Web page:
Annals of Hematology

, Volume 86, Issue 3, pp 159–172

Towards a new age in the treatment of multiple myeloma

  • Francesco A. Piazza
  • Carmela Gurrieri
  • Livio Trentin
  • Gianpietro Semenzato
Review Article

DOI: 10.1007/s00277-006-0239-5

Cite this article as:
Piazza, F.A., Gurrieri, C., Trentin, L. et al. Ann Hematol (2007) 86: 159. doi:10.1007/s00277-006-0239-5

Abstract

Multiple myeloma (MM) is an incurable disease characterized by the proliferation of end-stage B lymphocytes (plasma cells, PCs). As a consequence of myeloma growth in the bone marrow, a number of signaling pathways are activated that trigger malignant PC proliferation, escape from apoptosis, migration, and invasion. Thanks to new insights into the molecular pathogenesis of MM, novel approaches aimed at targeting these abnormally activated cascades have recently been developed and others are under study. These strategies include the inhibition of membrane receptor tyrosine kinases, inhibition of the proteasome/aggresome machinery, inhibition of histone deacetylases, inhibition of farnesyltransferases, targeting of molecular chaperones, and others. We will herein review and discuss these novel biological approaches with particular emphasis on those based on biochemical pathways which drive cell signaling. By providing the rationale for innovative therapeutic strategies, the above mechanisms represent targets for new compounds being tested in the management of this disease.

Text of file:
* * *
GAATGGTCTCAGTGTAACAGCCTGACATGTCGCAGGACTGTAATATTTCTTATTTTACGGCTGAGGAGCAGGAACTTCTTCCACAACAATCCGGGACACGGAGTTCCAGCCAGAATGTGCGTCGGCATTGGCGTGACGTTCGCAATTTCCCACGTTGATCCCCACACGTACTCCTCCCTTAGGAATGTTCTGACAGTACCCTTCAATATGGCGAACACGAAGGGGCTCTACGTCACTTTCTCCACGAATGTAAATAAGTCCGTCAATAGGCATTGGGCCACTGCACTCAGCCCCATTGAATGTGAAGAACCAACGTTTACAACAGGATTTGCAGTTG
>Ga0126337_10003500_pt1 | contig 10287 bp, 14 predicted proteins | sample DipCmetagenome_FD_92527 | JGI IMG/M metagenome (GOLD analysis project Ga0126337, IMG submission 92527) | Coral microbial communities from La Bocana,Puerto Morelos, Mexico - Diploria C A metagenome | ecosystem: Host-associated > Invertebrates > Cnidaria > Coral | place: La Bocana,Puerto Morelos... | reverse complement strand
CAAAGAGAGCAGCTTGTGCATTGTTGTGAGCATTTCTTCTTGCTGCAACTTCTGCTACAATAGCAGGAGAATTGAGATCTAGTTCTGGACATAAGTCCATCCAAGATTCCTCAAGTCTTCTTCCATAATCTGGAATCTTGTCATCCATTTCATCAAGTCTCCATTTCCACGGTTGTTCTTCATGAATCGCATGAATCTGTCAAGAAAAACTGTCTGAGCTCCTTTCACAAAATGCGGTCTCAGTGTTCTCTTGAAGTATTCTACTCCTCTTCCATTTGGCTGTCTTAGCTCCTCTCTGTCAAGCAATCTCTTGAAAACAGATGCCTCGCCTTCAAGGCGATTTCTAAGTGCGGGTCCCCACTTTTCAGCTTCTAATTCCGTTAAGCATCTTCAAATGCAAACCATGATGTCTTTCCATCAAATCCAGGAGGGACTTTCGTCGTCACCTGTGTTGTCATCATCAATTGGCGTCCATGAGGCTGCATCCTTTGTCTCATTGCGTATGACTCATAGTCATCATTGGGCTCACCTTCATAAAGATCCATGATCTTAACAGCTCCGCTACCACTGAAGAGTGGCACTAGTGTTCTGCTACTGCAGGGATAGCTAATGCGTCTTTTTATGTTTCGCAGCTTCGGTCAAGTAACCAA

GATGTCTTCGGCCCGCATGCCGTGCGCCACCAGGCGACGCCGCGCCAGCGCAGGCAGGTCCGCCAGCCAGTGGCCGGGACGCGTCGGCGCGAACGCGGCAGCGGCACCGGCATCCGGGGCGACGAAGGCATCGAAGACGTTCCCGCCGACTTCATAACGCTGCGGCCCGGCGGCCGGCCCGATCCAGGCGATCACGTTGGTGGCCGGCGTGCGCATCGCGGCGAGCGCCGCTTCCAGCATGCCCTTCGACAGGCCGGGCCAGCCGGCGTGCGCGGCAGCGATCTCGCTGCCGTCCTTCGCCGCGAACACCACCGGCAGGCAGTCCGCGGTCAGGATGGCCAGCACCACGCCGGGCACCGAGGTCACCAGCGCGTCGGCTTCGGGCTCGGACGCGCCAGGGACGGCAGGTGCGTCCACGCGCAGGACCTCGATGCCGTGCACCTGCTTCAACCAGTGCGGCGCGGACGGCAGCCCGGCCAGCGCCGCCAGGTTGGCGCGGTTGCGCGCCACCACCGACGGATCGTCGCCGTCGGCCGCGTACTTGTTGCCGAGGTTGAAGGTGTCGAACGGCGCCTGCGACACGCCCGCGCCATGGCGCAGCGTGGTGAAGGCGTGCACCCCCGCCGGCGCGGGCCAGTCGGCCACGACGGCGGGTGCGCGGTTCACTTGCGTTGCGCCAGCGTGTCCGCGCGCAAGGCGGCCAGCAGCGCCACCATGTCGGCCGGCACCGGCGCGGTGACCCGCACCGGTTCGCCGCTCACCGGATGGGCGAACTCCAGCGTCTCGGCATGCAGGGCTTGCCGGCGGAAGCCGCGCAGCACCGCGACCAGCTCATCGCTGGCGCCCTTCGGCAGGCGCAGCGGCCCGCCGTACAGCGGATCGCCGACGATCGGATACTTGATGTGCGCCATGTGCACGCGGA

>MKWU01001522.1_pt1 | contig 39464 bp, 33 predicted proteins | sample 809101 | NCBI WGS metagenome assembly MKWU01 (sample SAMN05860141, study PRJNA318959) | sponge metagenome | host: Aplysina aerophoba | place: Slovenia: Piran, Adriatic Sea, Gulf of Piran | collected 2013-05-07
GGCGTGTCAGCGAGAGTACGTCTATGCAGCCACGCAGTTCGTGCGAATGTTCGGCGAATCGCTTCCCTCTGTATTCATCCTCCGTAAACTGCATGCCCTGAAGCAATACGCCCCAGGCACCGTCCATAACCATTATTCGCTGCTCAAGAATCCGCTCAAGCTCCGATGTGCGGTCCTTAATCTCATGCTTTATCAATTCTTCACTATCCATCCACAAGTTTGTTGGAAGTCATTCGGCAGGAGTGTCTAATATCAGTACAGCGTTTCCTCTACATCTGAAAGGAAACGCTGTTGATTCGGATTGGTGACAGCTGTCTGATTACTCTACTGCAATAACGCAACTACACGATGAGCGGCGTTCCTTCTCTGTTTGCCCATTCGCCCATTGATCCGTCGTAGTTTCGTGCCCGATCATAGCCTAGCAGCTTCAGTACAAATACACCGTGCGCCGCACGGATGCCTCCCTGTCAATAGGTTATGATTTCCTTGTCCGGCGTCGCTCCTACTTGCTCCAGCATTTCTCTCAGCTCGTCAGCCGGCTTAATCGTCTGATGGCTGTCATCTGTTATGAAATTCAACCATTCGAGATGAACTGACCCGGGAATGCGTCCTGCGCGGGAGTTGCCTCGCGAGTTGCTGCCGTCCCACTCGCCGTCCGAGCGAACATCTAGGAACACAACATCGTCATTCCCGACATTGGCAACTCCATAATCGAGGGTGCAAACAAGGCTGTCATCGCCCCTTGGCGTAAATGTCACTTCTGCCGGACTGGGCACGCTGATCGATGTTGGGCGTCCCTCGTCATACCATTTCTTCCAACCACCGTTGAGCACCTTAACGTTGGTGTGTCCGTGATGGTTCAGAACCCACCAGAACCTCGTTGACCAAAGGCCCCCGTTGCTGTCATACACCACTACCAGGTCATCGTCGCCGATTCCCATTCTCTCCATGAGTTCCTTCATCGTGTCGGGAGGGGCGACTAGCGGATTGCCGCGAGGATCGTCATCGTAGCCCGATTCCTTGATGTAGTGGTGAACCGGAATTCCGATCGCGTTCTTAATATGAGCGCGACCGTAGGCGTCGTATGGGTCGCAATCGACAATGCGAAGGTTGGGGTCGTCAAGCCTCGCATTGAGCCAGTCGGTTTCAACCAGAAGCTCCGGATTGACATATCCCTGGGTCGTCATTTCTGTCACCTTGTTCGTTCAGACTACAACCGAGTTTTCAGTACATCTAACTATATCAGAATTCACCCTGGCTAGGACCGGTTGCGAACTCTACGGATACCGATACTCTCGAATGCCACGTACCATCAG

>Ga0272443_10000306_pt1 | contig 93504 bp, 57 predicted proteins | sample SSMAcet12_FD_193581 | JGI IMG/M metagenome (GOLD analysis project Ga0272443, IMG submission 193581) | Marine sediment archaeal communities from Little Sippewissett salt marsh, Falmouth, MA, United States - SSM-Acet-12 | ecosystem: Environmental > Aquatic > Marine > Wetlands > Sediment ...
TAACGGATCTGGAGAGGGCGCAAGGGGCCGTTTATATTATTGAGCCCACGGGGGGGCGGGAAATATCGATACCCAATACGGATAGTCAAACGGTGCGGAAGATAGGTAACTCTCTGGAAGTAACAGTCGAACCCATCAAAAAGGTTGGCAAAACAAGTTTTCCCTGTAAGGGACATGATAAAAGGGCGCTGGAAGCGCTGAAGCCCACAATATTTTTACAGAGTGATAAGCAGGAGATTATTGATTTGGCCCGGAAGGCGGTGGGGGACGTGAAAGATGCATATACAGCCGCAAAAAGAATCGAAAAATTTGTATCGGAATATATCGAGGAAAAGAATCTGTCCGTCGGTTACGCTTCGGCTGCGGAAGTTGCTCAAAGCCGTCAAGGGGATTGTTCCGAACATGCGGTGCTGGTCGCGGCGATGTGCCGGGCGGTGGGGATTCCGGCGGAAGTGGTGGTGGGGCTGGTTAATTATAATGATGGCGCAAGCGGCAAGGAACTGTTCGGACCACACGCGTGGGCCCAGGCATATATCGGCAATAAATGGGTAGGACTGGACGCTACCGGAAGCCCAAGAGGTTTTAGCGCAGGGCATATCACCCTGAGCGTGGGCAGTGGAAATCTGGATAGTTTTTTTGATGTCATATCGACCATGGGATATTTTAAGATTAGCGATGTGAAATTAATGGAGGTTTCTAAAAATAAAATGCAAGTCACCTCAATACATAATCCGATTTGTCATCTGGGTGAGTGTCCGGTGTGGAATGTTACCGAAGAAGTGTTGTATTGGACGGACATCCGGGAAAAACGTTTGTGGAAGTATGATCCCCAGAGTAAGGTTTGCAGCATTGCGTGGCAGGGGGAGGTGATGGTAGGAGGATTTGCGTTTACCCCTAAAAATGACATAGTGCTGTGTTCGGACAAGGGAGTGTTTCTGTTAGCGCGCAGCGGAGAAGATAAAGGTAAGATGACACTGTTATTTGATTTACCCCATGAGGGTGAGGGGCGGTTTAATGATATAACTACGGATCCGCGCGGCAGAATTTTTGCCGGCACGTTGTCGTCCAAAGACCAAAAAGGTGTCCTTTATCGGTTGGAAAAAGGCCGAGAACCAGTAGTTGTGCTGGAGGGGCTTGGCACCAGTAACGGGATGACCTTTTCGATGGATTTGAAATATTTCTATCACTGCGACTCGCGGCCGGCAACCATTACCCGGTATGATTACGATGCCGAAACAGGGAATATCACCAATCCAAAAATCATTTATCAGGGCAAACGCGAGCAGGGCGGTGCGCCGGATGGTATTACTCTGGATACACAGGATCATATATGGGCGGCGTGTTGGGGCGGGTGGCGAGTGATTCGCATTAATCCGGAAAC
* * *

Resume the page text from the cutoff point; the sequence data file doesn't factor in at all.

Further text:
Keywords

Multiple myeloma Microenvironment Drug-resistance Biological therapy Cell signaling 

Copyright information

© Springer-Verlag 2007

Authors and Affiliations

  • Francesco A. Piazza
    • 1
    • 2
  • Carmela Gurrieri
    • 1
    • 2
  • Livio Trentin
    • 1
    • 2
  • Gianpietro Semenzato
    • 1
    • 2
  1. 1.Department of Clinical and Experimental MedicineUniversity of PadovaPadovaItaly
  2. 2.Venetian Institute of Molecular Medicine, Haematological Malignancies UnitPadua University School of MedicinePadovaItaly

Personalised recommendations